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There is Nothing Even Remotely Like an Andy Frasco & the U.N. Concert
I saw a colleague right after the conclusion of the Andy Frasco fiasco in the Stardust Theater on Jam Cruise about 3:45 AM early Thursday morning, January 18th. Commenting about how titanic I thought the Frasco set was, I opined,“Everybody’s now playing for second place.”
“Oh, that? That was just a frat party band. The Cleaners killed it out on the Pool Deck,” he responded.
The Cleaners is a collective of massive talent: Eric Krasno, Marcus King, Kevin Scott, DeShawn Alexander, and Duane Trucks. Their first set on Wednesday in the Spinnaker Lounge was so slammed that I envied sardines; we couldn’t see and actually could barely hear. I saw the first portion of their Pool Deck set Wednesday night (well, Thursday morning). They are such great players, and when the magic works, it’s very powerful. The “In Memory of Elizabeth Reed” that they offered was superb. As “They Love Each Other” gave way to the opening of “Mountain Jam,” I felt the need for something else.
The plan, as our writer Dalia Jakubauskas will confirm, was to check out the Jam Room briefly, then Frasco briefly, then call it a night. George Porter, Jr., was holding forth in the Jam Room as they began, Joe Marcinek on guitar and a fine young drummer at kit. After a bit, we headed down to see what Frasco was up to.
In my jumbled brain, Andy Frasco & the U.N. is what you get if you throw March Forth, The All-Mighty Senators, Hoots & Hellmouth, and Pigeons Playing Ping Pong into a room directed by Frank Zappa. I know lots of people reject Zappa as “comedy music,” simply not seeing the astounding underlining musicianship at the core of the process. Frasco et al. have the comedy dialed way up… but the music dialed up even higher.
We caught the tail end of Sammi Garett (Turkuaz) playing drums. She went off, and Steve Kimock came on. My notes correctly indicate TOTAL MADNESS INSANITY. Whatever the song was, they were ripping along, when Frasco stopped the proceedings (get used to that) to tell band guitarist Shawn Eckles and Kimock to play free but so hard that it would piss off the horns — Ernie Chang on tenor sax and Arno Bakker on trombone — who were now joined by Big Sam — replete in a magnificent pink suit — and his trombone. Then a skeleton (Matt Butler??) came out with a whiteboard with BATTLE written on it, and the battle was ON.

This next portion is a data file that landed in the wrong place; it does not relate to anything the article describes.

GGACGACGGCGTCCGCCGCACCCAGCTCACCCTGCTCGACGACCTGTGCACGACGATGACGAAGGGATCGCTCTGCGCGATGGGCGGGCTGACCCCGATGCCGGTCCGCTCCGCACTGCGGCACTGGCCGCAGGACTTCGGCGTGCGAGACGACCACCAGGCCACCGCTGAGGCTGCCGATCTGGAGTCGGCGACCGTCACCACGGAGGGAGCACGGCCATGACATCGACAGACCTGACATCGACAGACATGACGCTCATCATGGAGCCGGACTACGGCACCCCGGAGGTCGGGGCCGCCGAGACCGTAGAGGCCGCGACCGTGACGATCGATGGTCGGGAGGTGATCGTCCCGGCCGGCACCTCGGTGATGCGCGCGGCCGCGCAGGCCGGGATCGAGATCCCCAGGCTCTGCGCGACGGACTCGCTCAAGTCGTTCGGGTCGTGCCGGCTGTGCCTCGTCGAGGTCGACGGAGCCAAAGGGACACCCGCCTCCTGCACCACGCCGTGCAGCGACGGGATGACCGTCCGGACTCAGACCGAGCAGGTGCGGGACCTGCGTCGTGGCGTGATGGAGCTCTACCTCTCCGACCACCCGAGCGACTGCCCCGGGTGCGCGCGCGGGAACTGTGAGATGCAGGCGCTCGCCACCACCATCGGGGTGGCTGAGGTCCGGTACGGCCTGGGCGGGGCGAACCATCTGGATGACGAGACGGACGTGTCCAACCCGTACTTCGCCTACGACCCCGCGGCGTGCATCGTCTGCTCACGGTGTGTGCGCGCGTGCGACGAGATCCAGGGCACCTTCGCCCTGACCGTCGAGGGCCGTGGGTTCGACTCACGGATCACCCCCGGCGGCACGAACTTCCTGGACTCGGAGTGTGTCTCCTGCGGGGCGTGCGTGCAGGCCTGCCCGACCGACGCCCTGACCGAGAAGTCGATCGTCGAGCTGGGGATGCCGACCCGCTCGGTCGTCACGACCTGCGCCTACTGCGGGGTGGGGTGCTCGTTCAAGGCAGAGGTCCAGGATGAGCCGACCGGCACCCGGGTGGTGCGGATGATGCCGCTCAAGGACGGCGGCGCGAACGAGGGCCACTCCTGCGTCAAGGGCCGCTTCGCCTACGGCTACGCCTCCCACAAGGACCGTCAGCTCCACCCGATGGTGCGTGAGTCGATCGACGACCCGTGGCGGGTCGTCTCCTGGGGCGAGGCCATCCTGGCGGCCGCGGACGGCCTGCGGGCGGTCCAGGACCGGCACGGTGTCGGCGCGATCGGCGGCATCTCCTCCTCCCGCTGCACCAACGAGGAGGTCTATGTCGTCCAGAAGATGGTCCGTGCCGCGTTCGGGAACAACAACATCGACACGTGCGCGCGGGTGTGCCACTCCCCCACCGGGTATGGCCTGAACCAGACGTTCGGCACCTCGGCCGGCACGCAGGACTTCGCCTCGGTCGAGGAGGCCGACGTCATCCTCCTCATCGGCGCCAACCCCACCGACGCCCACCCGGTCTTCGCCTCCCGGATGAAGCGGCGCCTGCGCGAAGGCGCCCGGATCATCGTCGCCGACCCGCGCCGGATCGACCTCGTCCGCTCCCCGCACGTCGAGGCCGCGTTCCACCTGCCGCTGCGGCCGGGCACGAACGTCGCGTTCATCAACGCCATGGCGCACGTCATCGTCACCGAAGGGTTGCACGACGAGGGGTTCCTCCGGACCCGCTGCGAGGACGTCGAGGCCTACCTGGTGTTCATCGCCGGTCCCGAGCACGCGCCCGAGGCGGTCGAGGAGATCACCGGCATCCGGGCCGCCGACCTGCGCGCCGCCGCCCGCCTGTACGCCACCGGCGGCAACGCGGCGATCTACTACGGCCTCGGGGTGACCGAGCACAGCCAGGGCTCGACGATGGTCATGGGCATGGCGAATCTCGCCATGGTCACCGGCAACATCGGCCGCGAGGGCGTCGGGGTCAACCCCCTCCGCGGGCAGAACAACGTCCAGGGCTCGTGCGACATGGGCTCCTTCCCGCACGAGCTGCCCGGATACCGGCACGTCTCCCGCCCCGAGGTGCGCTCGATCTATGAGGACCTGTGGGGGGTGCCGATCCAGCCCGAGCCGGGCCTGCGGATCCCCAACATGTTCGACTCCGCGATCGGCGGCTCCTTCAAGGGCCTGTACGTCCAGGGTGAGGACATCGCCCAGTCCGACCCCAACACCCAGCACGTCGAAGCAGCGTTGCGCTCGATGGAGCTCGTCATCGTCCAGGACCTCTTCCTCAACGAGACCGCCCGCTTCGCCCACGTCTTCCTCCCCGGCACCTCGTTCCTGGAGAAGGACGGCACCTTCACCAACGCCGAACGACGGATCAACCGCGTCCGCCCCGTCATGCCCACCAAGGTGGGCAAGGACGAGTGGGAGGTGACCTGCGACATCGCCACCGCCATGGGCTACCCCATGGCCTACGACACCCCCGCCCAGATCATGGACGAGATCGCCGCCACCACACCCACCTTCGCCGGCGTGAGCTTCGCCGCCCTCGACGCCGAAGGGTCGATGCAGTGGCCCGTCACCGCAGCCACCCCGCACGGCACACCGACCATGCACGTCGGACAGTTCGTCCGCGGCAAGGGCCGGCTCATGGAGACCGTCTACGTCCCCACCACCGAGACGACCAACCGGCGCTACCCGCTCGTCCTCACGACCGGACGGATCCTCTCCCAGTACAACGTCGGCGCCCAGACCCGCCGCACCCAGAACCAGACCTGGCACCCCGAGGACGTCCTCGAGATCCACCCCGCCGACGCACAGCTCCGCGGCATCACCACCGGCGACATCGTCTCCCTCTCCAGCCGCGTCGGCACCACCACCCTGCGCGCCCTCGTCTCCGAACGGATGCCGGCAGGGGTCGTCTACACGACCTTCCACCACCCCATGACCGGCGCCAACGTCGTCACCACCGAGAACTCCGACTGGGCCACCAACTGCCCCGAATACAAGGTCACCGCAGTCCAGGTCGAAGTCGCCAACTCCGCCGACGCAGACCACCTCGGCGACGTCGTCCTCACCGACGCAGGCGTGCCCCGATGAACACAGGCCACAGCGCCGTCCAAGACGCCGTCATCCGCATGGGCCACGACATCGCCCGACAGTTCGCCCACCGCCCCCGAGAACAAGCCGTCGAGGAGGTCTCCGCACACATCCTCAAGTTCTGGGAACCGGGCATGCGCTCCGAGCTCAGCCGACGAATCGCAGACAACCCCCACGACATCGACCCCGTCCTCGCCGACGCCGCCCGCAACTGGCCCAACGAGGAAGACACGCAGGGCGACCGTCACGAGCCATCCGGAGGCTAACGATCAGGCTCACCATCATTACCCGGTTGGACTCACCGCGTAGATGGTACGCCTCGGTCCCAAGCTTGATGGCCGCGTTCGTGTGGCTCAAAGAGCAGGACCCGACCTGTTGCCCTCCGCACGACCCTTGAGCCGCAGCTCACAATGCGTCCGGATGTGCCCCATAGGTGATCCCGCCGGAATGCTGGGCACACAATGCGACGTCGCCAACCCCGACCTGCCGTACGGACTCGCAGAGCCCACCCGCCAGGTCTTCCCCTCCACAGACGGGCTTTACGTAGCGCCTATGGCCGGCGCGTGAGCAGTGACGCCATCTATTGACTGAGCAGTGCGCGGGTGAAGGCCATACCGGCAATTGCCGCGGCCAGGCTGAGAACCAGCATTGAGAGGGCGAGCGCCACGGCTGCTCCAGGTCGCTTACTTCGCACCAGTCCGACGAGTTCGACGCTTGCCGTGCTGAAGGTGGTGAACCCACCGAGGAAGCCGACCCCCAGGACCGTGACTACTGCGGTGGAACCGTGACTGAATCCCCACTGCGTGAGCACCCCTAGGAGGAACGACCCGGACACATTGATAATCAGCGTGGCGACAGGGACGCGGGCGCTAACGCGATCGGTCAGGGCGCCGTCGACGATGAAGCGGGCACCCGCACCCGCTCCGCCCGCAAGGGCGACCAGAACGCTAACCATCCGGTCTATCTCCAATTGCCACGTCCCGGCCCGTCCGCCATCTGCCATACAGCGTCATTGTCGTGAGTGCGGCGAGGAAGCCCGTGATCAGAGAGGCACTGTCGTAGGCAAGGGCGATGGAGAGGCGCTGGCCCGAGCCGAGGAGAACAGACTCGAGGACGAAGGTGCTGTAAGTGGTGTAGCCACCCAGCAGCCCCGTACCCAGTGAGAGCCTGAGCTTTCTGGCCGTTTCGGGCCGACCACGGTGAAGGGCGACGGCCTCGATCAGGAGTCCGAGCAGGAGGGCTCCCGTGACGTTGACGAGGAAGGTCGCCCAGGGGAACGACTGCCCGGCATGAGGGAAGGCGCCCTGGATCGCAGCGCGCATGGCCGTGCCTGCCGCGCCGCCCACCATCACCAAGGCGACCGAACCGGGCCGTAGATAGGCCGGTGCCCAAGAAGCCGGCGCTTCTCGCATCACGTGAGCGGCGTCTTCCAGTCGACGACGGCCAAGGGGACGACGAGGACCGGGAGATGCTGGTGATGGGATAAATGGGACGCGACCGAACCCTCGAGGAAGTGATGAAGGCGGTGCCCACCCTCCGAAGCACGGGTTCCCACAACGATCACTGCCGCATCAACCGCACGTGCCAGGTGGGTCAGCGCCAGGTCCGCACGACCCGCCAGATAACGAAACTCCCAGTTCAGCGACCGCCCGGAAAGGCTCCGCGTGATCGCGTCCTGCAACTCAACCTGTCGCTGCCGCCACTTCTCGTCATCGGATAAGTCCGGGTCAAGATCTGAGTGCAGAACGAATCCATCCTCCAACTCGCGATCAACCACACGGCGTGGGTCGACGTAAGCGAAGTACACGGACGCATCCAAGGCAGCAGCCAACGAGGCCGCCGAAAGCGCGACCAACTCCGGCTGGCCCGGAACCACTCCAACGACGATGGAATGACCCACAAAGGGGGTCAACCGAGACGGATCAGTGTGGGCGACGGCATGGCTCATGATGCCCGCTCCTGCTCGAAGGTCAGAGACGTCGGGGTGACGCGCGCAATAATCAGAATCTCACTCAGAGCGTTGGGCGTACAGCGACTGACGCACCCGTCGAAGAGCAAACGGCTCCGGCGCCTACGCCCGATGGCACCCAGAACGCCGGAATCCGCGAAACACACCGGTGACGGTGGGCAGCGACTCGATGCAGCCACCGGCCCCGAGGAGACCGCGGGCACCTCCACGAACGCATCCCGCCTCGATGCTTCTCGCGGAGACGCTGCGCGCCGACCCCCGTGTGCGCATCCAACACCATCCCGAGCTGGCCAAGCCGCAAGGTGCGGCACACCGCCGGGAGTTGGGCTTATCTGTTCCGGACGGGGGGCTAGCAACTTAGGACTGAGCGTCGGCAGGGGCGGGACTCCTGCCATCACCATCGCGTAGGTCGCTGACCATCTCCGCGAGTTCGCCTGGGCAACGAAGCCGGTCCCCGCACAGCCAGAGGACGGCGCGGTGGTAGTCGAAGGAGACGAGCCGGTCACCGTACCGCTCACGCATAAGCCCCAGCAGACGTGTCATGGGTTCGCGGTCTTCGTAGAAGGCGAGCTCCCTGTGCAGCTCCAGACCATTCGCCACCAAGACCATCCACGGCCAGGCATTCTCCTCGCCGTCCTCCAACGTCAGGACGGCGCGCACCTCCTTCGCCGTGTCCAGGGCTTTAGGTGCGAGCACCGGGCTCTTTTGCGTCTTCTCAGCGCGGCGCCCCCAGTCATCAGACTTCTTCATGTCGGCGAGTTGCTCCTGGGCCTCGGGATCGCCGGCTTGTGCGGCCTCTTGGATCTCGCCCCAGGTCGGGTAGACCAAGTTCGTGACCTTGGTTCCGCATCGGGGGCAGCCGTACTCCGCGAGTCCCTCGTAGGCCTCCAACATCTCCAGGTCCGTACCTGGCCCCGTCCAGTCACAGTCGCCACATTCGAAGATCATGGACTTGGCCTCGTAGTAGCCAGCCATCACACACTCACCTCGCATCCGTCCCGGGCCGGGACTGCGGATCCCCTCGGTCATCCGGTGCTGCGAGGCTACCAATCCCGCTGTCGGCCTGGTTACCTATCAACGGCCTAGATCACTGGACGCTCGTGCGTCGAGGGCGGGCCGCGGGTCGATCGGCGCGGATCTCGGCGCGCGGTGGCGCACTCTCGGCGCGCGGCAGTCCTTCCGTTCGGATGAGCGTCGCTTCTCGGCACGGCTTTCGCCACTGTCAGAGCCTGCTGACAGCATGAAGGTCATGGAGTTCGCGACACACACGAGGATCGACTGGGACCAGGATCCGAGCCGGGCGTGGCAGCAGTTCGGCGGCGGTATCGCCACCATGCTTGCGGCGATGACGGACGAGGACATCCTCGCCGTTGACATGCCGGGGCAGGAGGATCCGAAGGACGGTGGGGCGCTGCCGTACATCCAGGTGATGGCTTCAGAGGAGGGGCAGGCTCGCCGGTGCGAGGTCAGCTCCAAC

One of the band’s greatest abilities is to make abrupt 90-degree turns at the drop of a hat. Suddenly, Eckles played the opening chords of “Money,” which he sang. After they blew that up, they paused — briefly — so that Frasco could invite the viola player from The Sweet Lillies, Becca Bisque, out to destroy some bluegrass. It was so sick. At one point Frasco, apparently a Butler/Zappa devotee, directed Big Sam and Bisque to duke it out. Brilliant.
Drummer Andee Avila took over vocals for the old Johnny Taylor hit “Who’s Makin’ Love.” There was punk; there was thrash metal; there was deep R&B; there was swing jazz. A couple of the Turkuaz horns came on as things turned rock ’n’ roll total gonzo, at which point Frasco encouraged everyone to pinch in so that he could crowd surf all the way up to the sound booth and back, which, of course, he did. His dancing was a manic delight, matched by Eckles, Elmer Olsman (bass), and Bakker.
There might have been 15 people on stage at this point, as Eckles once again instantly changed direction into “Escape (The Pina Colada Song),” but that immediately turned into “Smokin’ Dope and Rock and Roll,” which somehow became, briefly, “Purple Rain.” It was mass hysteria, and we all went willingly along. Dalia had much earlier headed for the rail.
Stanton Moore (Galactic) came out and, with drum sticks, soloed on Eckles’ guitar strings. Matt Jalbert (TAUK) and DJ Williams (KDTU) came out with guitars on either side of the stage and began to shred as Frasco directed them during “Not Enough Money in the World.” It got stupid, as Jalbert, Williams, and G battled it out, before, naturally, Eckles turned it into “Livin’ On a Prayer.”
Before beginning “I’m Addicted to You,” Frasco had Moore return along with Michelangelo Carubba (Turkuaz), and they took turns at drum kit with Avila, the others on percussion and cymbals before Avila grabbed the bass for a solo! It got really jazzy during the “Pink Panther Theme” segment, but of course that finished out with a couple bars of “We’re an American Band.”
At precisely the moment they finished and we were raving, Frasco grabbed the mic and said, “Does everybody know where The Spot is? (It’s a spot on the promenade deck where musicians of all stripes meet late night into the sunrise.) Let’s everybody Second-Line up there!”
And that’s precisely what happened, as hundreds made their way up the Stardust steps and then from Deck 6 to 7 and outside to The Spot. I could hear it from my room. Shortly before I fell asleep.
You, however, should NOT sleep when the Frasco freight train runs through your town.